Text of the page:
Spain's power was only definitively broken with the Treaty of Paris in 2which ended the Seven Years' War and solidified British colonial supremacy. It also revealed the entanglement between Europe and the American continent because the seed had been sown for the independence struggle of the United States as well as the revolutions in Central and South America between and After human and citizens rights had been fought for during the French Revolution, the first Black republic in world history arose in from a slave revolt in Haiti.
Colonialism was by no means a one-dimensional affair with a simply European orientation and European discoverers such as Columbus and Vasco da Gama — [ ]who succeeded in making the first East India voyage in less than a decade after Instead, colonialism should be understood as a dynamic interaction in the context of which the colonial empires and the individual colonies massively influenced the historical development of their European mother countries.
This even extended to the programmes of rulers' titles. Subsequent to da Gama successfully establishing trade relations with the Southwest Indian spice port of Calicutking Manuel I — not only styled himself king of Portugal, but also lord of ArabiaPersia and India. Like the Portuguese world empire, the Spanish arrived in all of Europe because European and non-European immigrants participated as much as did the natives in the colonies.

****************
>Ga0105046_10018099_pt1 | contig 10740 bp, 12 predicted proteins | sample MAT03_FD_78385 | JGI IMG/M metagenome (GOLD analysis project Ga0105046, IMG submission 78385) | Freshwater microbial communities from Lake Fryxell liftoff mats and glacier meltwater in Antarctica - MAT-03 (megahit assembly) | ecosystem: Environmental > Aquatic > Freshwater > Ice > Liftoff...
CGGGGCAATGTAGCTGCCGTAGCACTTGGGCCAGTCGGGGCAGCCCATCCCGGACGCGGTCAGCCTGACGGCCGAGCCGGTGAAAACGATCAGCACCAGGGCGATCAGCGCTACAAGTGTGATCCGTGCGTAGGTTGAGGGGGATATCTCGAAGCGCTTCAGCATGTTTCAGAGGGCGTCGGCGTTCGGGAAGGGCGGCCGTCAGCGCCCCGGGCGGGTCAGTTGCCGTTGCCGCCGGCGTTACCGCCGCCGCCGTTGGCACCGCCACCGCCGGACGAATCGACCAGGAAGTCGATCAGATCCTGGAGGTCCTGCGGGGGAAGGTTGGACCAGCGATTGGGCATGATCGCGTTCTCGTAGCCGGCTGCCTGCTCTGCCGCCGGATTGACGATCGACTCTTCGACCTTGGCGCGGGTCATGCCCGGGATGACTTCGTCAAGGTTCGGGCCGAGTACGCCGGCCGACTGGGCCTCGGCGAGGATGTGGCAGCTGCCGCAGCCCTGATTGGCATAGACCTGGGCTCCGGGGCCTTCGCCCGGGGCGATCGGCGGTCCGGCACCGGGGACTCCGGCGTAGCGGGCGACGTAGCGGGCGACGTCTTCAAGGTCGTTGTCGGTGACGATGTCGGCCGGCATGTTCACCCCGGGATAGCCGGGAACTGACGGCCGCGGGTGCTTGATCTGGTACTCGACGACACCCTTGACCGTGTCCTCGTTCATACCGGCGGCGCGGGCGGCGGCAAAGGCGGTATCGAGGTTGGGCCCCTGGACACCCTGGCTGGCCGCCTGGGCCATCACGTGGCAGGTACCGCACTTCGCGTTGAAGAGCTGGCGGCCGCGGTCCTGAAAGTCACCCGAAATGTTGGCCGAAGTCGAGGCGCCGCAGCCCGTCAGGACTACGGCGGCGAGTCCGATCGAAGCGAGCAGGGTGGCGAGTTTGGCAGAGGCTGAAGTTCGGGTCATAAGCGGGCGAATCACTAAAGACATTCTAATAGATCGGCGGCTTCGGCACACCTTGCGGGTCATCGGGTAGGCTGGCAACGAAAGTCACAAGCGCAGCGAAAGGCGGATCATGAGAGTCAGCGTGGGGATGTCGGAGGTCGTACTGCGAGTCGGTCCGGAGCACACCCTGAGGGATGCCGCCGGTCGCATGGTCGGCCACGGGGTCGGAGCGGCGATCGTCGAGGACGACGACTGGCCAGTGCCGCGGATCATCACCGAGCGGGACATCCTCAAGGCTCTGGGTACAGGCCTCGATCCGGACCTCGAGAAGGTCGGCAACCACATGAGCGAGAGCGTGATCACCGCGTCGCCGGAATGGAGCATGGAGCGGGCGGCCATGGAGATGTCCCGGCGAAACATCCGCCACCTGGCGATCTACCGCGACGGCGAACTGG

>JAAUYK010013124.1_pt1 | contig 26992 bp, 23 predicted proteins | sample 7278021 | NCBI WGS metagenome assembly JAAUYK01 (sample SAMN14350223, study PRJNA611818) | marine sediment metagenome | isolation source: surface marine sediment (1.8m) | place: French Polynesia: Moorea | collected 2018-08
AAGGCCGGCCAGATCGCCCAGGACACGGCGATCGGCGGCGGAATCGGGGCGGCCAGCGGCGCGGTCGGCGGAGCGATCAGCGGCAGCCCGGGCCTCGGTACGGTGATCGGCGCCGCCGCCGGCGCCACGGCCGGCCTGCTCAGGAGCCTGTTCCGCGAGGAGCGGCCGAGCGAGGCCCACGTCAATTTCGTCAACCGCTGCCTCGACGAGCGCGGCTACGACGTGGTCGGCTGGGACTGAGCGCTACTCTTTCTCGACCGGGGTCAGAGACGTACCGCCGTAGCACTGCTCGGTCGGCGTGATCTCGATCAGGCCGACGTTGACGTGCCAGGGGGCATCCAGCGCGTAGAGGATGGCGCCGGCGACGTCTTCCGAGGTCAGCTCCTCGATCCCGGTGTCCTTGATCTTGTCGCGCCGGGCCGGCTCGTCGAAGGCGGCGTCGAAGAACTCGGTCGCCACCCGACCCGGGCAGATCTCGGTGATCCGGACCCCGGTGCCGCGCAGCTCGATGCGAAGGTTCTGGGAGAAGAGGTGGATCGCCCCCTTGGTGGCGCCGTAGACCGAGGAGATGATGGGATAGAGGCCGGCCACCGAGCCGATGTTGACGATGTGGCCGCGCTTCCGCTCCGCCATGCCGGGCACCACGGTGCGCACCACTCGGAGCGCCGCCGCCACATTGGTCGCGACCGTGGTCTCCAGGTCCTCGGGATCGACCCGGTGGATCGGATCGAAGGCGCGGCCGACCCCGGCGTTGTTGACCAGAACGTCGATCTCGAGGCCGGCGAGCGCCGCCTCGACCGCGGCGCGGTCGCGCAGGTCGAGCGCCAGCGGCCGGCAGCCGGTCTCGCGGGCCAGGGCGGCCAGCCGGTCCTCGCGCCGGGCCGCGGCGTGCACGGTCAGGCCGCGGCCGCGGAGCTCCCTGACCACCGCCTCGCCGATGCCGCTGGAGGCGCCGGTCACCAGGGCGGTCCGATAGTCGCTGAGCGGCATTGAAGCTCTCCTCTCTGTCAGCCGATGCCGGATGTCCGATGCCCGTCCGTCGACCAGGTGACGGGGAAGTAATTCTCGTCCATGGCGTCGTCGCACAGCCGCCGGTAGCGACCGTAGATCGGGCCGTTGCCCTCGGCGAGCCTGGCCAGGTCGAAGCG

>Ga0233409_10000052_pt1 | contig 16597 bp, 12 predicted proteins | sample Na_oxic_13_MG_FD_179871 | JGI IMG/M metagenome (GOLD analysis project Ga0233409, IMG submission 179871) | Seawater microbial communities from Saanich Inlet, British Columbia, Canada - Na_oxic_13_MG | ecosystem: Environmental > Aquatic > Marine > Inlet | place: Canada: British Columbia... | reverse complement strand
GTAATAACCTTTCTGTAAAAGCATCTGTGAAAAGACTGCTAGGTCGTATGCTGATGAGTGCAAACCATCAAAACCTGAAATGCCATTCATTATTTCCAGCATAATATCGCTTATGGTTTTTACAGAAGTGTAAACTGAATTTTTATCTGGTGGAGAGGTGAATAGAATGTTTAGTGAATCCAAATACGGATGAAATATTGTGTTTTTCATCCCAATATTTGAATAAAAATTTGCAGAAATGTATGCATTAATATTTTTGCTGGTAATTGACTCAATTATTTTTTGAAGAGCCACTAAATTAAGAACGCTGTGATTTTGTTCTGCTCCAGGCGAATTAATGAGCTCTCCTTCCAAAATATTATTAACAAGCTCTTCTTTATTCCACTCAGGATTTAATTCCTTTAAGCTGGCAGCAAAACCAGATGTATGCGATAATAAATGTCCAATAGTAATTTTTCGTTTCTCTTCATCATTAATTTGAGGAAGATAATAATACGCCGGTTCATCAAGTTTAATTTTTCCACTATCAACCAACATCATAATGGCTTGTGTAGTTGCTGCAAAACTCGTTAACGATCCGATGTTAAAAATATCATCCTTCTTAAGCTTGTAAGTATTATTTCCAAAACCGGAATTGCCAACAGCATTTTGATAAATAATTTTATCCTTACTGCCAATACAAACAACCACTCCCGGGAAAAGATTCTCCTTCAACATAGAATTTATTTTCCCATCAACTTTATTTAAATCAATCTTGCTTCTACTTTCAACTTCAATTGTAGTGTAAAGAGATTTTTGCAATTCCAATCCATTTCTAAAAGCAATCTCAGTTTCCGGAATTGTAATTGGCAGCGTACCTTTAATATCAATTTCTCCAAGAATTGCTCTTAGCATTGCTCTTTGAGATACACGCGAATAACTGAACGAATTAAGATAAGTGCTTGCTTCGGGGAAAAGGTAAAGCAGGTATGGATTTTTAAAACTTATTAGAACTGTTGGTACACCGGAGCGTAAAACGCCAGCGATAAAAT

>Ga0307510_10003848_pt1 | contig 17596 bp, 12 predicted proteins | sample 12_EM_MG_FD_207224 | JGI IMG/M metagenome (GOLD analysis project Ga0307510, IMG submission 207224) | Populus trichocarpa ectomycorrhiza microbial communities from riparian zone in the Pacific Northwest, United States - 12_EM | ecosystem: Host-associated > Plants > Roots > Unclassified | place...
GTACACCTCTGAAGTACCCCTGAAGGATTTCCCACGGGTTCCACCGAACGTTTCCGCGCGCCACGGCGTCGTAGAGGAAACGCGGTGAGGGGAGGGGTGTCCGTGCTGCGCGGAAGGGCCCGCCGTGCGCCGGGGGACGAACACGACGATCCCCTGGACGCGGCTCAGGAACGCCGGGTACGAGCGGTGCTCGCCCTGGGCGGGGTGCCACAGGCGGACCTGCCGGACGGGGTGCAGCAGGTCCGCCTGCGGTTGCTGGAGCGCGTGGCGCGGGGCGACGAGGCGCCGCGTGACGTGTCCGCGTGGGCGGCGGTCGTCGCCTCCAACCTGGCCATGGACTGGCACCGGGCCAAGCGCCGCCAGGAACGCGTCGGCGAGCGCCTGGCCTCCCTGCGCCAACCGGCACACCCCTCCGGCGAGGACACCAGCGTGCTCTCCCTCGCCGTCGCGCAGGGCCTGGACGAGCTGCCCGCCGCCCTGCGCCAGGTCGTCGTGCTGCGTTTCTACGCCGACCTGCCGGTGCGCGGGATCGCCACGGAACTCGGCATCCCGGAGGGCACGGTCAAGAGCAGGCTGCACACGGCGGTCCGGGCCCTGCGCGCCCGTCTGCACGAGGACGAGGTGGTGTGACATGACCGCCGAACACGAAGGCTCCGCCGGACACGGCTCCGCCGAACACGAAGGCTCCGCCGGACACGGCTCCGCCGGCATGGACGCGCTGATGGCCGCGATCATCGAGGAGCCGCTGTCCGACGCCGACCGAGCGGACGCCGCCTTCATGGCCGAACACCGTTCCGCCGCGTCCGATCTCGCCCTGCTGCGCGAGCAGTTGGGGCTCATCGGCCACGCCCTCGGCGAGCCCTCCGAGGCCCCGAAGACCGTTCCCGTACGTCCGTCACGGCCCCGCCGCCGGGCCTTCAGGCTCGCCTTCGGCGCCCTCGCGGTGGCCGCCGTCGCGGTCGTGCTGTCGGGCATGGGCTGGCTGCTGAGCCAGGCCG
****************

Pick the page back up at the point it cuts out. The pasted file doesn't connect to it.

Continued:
The Spanish empire can hardly be imagined without Belgians, Italians and Chinese, while commerce and administration in the Portuguese empire was shaped to a significant degree by Germans, Flemings, Moslems and Jews. It has existed in almost all periods of world history in different degrees of expression.
Already inthe Brazilian sociologist Gilberto Freyre stated the thesis that the Portuguese as the oldest European colonial nation had a special gift for expansion in his controversial book Casa-grande e Senzala The Masters and the Slaves.History Colonialism and the 19th Century.
it might take a long time to load: sorry! STUDY. PLAY. This war, as well as in general the British-Russian rivalry for Central Asia, was called the "great game" by Rudyard Kipling.
chieftain Setawayo. During the 19th century, the . The 19th century marked the full flower of the British Empire.
Administration and policy changed during the century from the haphazard arrangements of the 17th and 18th centuries to the sophisticated system characteristic of Joseph Chamberlain ’s tenure (–) in the Colonial Office.
British Empire: British Empire, a worldwide system of dependencies—colonies, protectorates, and other territories—that over a span of some three centuries was brought under the sovereignty of the crown of Great Britain and the administration of the British government.
Learn more about the British Empire in this article. During the 19th century, Britain's population increased at a dramatic rate, both nations were opposed to European colonialism. In practice, however, Settlers in Ireland from Great Britain have left their mark in the form of divided nationalist and unionist communities in Northern Ireland.
By the midth century, however, were vocal in opposing conscription into the armed services to fight on behalf of Britain during World War I, The empire that grew from Greek conquest, particularly by Alexander the Great, spurred the . Colonialism and Great Britain Essay 1.
A MAJOR cause of imperialism AND SOCIAL DARWINISM Colonialism and imperialism were practiced by the countries of Europe from the 15th to the 20th century and by America during the 19th and 20th centuries.